Most aluminum casting alloys, and especially aluminum die casting alloys, have an aluminum content of about 86 percent by weight or less. For example, the most commonly used aluminum die casting alloy (alloy 380.0) contains from about 79 to about 83 percent aluminum by weight. The conventional corrosion resistant aluminum die casting alloys, alloys 360.0 and 413.0, contain from about 85 to about 86.5 percent aluminum by weight and from about 82 percent to about 84 percent aluminum by weight, respectively. In contrast, the aluminum die casting alloys of this invention have a relatively high aluminum content, and as a result, exhibit a thermal conductivity that is about 20 percent greater than that of alloy 380.0. Further, the alloys of this invention can be processed through liquid hot isostatic pressing to achieve a thermoconductivity that is about 40 percent greater than that of the 380.0 alloy. The alloys of this invention typically contain at least 87 percent, more preferably at least 88 percent, and most preferably at least 89 percent aluminum by weight.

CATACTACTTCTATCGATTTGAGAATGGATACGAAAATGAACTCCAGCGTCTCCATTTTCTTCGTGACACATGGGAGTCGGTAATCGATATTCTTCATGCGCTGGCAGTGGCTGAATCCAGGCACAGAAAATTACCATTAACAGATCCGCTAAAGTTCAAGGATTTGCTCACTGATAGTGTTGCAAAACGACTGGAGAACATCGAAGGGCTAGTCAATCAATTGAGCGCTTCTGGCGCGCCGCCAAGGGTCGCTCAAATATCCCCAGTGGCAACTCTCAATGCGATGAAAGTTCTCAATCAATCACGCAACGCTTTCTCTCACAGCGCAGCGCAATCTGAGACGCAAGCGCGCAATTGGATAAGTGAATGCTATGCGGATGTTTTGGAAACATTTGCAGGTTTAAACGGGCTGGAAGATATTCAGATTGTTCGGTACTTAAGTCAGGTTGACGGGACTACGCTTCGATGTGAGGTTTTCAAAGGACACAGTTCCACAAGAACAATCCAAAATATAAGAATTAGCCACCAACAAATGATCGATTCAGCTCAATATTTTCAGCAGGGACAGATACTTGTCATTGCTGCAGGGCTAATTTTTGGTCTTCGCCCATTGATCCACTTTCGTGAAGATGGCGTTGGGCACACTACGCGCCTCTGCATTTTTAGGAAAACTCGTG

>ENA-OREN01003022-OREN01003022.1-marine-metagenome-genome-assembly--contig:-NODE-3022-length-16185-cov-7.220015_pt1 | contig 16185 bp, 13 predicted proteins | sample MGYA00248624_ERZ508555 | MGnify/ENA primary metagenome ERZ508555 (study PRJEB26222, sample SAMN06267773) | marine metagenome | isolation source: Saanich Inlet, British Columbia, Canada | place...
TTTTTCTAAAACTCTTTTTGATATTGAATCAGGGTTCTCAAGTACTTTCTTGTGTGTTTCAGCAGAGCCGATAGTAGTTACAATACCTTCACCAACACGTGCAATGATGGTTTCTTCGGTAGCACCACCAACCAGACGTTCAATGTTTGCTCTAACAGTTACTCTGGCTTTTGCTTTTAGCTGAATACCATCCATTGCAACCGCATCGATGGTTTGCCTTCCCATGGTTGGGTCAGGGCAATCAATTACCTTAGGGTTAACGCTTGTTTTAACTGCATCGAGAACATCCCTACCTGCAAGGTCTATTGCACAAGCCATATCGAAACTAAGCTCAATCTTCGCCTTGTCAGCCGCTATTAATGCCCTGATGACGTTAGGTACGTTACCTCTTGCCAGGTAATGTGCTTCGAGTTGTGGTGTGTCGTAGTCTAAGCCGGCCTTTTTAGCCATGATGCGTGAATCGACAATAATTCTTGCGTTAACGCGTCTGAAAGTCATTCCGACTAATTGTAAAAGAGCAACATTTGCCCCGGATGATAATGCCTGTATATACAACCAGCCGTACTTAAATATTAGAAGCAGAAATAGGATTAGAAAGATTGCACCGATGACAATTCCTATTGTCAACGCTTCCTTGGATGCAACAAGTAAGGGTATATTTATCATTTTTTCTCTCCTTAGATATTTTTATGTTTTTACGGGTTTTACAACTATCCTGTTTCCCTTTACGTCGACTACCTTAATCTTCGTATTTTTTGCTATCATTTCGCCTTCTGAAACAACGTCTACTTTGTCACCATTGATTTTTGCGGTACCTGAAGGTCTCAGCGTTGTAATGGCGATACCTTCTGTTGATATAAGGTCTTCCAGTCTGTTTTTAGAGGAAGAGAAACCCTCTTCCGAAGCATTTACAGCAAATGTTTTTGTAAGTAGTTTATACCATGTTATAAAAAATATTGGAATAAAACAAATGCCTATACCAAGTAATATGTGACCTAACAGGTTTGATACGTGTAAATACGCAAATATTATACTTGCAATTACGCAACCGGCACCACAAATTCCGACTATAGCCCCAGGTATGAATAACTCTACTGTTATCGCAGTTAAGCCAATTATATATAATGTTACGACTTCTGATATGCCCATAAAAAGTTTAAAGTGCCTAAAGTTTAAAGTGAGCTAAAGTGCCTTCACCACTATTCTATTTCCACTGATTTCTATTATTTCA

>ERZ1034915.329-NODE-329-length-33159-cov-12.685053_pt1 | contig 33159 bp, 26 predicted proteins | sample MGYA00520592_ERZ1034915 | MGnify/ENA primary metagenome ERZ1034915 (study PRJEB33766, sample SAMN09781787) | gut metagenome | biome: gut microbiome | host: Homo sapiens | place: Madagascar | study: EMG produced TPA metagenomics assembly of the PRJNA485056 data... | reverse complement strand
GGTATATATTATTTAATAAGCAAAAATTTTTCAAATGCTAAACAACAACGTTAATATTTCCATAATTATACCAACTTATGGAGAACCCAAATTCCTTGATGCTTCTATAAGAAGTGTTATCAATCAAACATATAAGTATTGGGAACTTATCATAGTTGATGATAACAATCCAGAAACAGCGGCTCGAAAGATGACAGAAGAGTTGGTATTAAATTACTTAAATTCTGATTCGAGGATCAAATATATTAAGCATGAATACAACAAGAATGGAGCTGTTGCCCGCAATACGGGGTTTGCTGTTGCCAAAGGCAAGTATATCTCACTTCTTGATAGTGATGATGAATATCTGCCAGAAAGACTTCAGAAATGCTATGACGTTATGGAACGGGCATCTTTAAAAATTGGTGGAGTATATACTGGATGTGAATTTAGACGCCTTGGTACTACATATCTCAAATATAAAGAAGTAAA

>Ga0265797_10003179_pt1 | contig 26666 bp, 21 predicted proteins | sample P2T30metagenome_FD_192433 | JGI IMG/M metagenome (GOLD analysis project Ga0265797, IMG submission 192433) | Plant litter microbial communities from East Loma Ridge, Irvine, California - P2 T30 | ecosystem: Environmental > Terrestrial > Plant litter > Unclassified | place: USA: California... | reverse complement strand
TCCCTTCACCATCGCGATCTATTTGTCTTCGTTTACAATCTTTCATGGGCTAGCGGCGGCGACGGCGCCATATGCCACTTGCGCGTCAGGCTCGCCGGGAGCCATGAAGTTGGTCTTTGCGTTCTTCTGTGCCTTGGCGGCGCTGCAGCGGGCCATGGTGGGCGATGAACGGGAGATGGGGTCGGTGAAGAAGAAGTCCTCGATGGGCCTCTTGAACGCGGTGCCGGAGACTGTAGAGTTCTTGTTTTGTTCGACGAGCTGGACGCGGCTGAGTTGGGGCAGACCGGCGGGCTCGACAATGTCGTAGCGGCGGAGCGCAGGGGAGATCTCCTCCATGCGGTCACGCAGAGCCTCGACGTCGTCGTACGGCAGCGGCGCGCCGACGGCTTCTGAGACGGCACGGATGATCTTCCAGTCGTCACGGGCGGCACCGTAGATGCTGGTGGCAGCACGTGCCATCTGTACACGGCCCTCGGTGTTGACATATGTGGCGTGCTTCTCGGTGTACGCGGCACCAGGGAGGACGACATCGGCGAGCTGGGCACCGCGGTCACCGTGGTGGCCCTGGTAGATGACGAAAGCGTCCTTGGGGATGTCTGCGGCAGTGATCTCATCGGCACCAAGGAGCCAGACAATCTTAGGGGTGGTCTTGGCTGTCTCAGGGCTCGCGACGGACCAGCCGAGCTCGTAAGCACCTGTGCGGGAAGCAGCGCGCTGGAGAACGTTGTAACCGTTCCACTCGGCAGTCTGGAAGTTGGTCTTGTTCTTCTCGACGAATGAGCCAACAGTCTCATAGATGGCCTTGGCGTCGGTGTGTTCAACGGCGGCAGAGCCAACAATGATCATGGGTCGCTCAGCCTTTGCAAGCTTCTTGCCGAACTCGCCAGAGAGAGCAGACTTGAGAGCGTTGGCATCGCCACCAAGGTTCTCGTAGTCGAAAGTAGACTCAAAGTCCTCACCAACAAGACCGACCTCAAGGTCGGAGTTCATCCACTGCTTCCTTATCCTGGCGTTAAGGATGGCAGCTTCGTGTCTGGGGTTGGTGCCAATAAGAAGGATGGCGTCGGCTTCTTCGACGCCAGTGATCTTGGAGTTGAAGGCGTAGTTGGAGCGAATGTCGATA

Manganese is present in an amount from about 0.25 to about 0.6 percent by weight to enhance strength, and more preferably from about 0.35 to about 0.45, with about 0.40 percent manganese being most preferred. These levels of manganese have been found to compensate, at least in part, for the relatively low levels of Cu, to enhance strength properties without significantly adversely affecting corrosion resistance, die-castability or other relevant properties.

Magnesium, nickel, zinc and tin may be present in the alloy in relatively minor amounts, preferably about 1.5 percent or less, more preferably about 1 percent or less, and even more preferably about 0.5 percent or less.

Other elements are not desirable, and are preferably present in an amount of less than 0.5 percent by weight, and more preferably less than 0.25 percent by weight.